N.Y. Governor Announces Initiatives To Strengthen Worker Rights

Gov. Eliot Spitzer yesterday delivered remarks at the Long Island Federation of Labor's 17th Constitutional Convention, discussing initiatives his administration is undertaking to support the economic security of working New Yorkers and their families. He announced a thorough review of apprenticeship programs and highlighted the new efforts of the Department of Labor (DOL).

Effective immediately, the DOL is suspending the development and approval of apprenticeship training programs in all trades. The addition of new participating employers to existing programs is also being suspended. This action is being taken in an effort to overhaul the state's apprenticeship training programs, which have been diverted from its initial purpose, Spitzer says.

The state program is supposed to allow employers or unions to provide workers with the essential skills necessary to practice their trade through hands-on work and classroom lessons, but a cursory review of the program revealed an unusually low graduation rate. Many programs were found to not graduate apprentices so as to keep them as a cheaper form of labor.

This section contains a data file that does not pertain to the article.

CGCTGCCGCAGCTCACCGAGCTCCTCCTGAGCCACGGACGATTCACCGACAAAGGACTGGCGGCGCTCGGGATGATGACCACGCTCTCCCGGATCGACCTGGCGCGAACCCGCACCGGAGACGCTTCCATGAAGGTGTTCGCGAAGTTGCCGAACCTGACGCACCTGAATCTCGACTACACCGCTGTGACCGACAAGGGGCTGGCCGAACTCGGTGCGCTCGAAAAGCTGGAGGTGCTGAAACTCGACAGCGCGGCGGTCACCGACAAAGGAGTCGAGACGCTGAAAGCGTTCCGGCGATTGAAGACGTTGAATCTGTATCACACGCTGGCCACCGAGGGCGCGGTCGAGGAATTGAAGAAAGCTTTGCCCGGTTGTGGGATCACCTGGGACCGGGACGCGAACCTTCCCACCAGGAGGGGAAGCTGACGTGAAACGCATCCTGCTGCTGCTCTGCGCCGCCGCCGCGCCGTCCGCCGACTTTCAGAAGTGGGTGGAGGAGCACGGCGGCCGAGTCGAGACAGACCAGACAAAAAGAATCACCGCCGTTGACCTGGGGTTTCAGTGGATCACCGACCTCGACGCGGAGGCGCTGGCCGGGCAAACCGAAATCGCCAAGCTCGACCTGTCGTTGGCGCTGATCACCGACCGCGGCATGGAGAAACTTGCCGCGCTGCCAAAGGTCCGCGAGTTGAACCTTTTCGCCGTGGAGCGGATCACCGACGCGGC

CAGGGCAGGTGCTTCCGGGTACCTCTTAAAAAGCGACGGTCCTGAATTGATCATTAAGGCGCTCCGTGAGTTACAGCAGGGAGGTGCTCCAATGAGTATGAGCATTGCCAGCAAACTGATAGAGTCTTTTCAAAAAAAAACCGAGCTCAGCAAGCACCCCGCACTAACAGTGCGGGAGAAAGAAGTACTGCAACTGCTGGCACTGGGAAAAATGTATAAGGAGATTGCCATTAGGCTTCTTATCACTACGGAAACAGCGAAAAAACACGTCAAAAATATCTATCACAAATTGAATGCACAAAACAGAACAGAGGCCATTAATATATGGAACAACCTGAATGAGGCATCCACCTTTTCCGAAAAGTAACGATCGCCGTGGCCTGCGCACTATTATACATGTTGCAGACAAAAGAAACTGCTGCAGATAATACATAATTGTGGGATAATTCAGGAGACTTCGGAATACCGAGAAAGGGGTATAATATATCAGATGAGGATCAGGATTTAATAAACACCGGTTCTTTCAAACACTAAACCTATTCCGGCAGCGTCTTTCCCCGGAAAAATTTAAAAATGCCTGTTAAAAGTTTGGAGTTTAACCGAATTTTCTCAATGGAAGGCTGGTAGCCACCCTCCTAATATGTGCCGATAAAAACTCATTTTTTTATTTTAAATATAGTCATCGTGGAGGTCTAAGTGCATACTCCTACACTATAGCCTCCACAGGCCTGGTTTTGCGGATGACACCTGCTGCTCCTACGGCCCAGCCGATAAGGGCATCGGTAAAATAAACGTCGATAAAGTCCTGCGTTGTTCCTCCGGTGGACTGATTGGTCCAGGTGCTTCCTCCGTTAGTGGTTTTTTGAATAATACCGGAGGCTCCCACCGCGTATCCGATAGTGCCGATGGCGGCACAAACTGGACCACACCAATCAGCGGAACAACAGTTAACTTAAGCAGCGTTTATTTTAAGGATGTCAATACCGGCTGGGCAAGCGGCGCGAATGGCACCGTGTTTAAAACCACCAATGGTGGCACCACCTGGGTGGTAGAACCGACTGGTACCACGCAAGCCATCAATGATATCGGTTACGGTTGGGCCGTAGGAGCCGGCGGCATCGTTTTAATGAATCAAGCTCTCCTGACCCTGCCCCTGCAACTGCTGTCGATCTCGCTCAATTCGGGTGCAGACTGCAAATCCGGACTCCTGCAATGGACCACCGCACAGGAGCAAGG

During this moratorium, which will last up to one year, DOL will undertake a comprehensive analysis of the procedure by which the state reviews apprenticeship programs and the performance of individual programs.

In an effort to overhaul its enforcement practices, DOL is also creating new methods to enforce workers' rights more aggressively and proactively by establishing the Bureau of Immigrant Workers' Rights. Ten new bilingual investigators will be hired to help ferret out the most egregious labor law violations throughout the state.

"As Labor Day approaches, we are reminded that every step forward for working families over the last 100 years--from the right to unionize, to workers' compensation to prevailing wage and labor law enforcement--came about with the support and leadership of this state's great labor movement," Spitzer said.

DOL Commissioner Patricia Smith said: "As we near Labor Day, let us reflect on the great contributions organized labor unions have made in the past and continue to make today for the betterment of our state's most vital asset--our workers."

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